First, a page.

There is help for binge eating: Here's what you need to know about binge eating disorder recovery

  • 2 Minutes Read
Sue Heikkinen
Sue Heikkinen, MS, RDN, CDCES, BC-ADM, ACE-PT - Registered Dietitian Nutritionist and Certified Diabetes Care and Education Specialist

To get help for binge eating disorder, first understand it is not simply overeating or feeling a lack of control around food. Learn the signs of binge-eating disorder and what strategies can help toward recovery.

Help for binge eating

Find more help for binge eating disorder when you learn more about it

Everyone overeats or turns to food for comfort from time to time. Binge eating differs in terms of severity and frequency and can bring about significant emotional and physical effects. If you suffer from binge eating disorder (BED), you are not alone. Although a sense of isolation can mark this condition, BED is by far the most common eating disorder.

Symptoms of binge eating* include:

*Source: Diagnostic and Statistical Manual of Mental Disorders V

What are the risks of binge eating?

Binge eating episodes can contribute to weight gain and weight-related health issues, such as diabetes, joint problems, and cardiovascular disease. The majority, but not all, of the people with BED are overweight or obese. However, the majority of people who are overweight or obese do not have BED.

In addition to the physical effects, the emotional consequences of BED can be devastating. Common feelings among those who suffer from BED include shame, embarrassment, and isolation.

Treatment for BED

Help for binge eating disorder is not another diet or "trying to have more willpower." BED is a complicated medical and mental condition with possible genetic components. People with BED may have enhanced brain reward mechanisms, creating a stronger drive to eat. Research into the nature of BED is evolving and offers promise for future treatment.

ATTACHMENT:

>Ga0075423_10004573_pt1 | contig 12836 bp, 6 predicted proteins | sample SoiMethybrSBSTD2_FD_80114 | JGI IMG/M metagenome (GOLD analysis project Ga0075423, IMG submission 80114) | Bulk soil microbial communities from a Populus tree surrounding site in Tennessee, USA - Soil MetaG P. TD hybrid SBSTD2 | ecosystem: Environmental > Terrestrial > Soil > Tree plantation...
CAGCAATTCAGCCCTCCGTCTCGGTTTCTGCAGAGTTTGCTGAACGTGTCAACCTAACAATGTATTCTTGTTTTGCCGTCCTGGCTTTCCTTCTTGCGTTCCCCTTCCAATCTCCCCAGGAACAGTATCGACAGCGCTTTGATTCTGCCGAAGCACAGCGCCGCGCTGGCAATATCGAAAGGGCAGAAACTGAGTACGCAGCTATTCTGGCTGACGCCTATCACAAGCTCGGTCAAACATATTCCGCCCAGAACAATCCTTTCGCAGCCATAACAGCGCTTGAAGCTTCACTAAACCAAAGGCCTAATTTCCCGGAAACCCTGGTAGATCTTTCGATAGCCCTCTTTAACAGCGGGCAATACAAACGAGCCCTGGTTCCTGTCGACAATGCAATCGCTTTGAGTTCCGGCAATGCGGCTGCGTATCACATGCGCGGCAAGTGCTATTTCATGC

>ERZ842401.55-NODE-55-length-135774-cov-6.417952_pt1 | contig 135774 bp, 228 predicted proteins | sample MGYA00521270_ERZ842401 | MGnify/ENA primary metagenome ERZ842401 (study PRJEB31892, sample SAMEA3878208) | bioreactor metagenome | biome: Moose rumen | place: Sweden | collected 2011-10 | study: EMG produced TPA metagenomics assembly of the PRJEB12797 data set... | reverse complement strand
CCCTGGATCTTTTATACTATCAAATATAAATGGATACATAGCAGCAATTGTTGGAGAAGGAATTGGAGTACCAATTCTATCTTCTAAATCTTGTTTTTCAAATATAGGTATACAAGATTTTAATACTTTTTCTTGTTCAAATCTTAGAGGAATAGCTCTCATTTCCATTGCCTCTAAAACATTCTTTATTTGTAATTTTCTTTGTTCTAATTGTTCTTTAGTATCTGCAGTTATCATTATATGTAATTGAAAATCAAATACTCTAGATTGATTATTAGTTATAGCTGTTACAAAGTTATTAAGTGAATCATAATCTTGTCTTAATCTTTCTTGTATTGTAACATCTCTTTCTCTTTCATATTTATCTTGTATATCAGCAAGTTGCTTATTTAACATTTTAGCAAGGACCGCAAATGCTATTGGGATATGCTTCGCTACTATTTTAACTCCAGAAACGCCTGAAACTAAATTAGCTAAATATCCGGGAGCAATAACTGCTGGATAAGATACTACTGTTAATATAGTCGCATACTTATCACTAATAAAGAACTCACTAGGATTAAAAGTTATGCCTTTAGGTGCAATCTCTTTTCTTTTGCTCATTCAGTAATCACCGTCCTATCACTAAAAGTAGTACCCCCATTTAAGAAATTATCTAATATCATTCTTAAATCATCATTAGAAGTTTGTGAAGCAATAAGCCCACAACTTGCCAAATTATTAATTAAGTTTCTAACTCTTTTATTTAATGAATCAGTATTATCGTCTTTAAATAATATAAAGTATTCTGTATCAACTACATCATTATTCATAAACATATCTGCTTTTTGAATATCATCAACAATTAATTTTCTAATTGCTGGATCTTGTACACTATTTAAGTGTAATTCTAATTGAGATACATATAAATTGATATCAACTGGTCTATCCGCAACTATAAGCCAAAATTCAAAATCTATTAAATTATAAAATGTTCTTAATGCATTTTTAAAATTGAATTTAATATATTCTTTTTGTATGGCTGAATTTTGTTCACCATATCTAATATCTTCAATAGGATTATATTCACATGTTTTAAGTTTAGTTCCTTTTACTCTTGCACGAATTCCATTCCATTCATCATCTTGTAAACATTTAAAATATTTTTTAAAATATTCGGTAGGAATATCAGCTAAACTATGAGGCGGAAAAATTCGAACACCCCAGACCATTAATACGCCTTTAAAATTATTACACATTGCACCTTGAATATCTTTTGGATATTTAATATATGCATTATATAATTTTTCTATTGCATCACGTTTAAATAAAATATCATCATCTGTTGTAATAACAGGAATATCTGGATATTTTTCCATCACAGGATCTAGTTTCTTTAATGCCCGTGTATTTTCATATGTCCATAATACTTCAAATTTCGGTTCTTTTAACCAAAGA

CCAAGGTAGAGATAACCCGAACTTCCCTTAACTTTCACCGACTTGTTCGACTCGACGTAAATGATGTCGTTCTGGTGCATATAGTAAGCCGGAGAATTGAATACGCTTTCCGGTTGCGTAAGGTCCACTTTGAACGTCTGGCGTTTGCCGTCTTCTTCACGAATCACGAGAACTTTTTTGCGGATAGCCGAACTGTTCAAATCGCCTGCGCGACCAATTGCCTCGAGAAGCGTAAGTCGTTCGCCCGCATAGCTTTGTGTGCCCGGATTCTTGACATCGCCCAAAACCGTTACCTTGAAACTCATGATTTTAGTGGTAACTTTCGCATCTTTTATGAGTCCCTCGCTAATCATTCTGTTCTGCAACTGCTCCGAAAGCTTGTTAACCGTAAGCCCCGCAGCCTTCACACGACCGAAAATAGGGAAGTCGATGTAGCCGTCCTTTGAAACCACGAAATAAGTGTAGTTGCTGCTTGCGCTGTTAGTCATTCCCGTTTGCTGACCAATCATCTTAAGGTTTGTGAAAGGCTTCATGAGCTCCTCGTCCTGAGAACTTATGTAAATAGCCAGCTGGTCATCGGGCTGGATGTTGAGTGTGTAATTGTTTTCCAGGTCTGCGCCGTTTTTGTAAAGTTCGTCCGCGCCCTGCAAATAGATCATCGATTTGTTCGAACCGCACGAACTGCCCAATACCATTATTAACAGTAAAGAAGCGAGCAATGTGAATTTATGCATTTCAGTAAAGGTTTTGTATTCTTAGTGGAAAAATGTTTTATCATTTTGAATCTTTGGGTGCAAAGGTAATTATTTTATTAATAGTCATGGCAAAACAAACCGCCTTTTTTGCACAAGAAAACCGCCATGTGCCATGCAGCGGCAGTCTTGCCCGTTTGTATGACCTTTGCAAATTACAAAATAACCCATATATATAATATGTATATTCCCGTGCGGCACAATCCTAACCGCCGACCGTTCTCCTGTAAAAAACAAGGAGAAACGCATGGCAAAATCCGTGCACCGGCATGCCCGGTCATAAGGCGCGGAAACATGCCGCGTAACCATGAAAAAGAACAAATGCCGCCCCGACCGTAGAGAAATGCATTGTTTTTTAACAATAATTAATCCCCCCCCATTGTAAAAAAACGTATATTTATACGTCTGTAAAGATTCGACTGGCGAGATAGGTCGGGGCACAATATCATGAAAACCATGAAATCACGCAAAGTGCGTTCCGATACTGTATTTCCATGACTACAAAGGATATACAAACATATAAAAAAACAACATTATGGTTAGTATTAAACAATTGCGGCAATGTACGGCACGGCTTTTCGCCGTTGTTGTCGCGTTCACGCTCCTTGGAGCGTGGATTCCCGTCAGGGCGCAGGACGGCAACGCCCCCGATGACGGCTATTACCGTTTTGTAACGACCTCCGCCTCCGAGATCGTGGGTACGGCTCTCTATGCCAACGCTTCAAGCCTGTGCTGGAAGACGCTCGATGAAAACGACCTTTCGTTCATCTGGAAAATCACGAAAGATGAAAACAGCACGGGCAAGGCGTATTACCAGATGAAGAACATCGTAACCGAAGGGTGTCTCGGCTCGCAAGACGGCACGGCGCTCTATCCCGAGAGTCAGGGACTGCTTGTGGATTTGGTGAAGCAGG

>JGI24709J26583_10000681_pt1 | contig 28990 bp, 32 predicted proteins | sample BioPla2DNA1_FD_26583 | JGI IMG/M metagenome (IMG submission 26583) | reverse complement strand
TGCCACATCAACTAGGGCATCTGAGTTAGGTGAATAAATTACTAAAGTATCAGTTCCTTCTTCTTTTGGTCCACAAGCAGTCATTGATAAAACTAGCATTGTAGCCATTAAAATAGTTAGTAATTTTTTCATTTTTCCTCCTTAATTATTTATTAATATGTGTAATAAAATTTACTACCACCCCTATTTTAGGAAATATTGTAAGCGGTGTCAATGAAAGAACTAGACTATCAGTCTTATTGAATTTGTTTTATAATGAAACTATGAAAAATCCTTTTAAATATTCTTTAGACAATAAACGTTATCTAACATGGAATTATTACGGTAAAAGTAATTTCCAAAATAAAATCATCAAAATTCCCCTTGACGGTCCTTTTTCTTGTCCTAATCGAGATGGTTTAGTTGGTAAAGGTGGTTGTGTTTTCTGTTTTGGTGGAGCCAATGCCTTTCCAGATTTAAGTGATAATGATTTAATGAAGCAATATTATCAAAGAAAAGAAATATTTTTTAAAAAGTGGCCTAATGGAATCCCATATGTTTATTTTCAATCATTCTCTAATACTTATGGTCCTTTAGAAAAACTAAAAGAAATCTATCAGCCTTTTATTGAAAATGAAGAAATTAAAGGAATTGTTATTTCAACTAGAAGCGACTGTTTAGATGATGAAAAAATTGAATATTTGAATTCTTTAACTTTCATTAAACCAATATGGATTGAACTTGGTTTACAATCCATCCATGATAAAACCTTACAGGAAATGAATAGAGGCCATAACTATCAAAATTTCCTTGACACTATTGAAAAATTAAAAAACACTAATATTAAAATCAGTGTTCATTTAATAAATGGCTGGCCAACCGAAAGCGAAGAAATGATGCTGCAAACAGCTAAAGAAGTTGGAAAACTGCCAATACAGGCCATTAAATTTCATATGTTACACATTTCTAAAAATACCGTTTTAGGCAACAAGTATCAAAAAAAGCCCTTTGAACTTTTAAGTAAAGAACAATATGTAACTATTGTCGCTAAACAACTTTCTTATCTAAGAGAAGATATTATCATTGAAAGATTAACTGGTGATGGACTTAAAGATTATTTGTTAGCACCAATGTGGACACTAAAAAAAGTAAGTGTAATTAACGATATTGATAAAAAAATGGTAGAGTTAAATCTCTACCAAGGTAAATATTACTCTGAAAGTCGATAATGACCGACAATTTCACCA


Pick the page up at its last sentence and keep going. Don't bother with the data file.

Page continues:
A skilled therapist can help you recognize the triggers and behaviors that drive binge eating and develop a healthier relationship with your food and body.

One therapy is cognitive behavioral therapy (CBT) which can help you identify and reframe distorted thoughts. A therapist will then help you develop effective coping strategies while reducing self-defeating behaviors.

Nutrition goals

A nutrition plan, an essential help for binge eating disorder recovery, typically begins with building a structured and balanced eating plan to avoid excessive hunger as a trigger for binging. Learning that there are no "bad" foods can also be helpful for BED. Indeed, overly restrictive eating plans tend to perpetuate a vicious cycle of restricting, binging, and restricting.

A qualified registered dietitian nutritionist with experience in eating disorder treatment can help you learn about healthy and appropriate food choices. Note that recovery from binge eating doesn't necessarily mean weight loss but instead building healthy eating habits while honoring hunger and fullness cues.


Many people describe feeling disconnected from bodily sensations during a binge and report they don't even remember tasting the food.

Research shows that mindfulness practices can be an effective strategy to reduce binge eating and emotional eating. The Center for Mindful Eating defines mindfulness as "the capacity to bring full attention and awareness to one's experience, in the moment, without judgment." The center describes mindful eating as "bringing mindfulness to food choice and the experience of eating."

Mindful eating techniques engage all the senses, helping increase a sense of satisfaction from eating. Mindfulness can also help manage stress and anxiety, which can be common triggers for binges.


Some treatment plans include the use of medication and the approaches above as help for binge eating disorder.

A note to MyNetDiary users

Tracking food and exercise can be a valuable tool for users wanting to improve their health. Unfortunately, however, it can reinforce unhealthy behaviors for those with or at risk for eating disorders. Your health and well-being are our primary concerns. Please discontinue using the app if you struggle with an eating disorder and consult a qualified eating disorders health professional for help.

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Recommended resources

Eating Disorder Hope - Resources for Anorexia, Bulimia & Binge Eating
National Eating Disorders Association
National Institute of Mental Health: Eating Disorders: About More Than Food

Eating Disorders->Binge Eating Disorder
Apr 29, 2024
Disclaimer: The information provided here does not constitute medical advice. If you are seeking medical advice, please visit your healthcare provider or medical professional.

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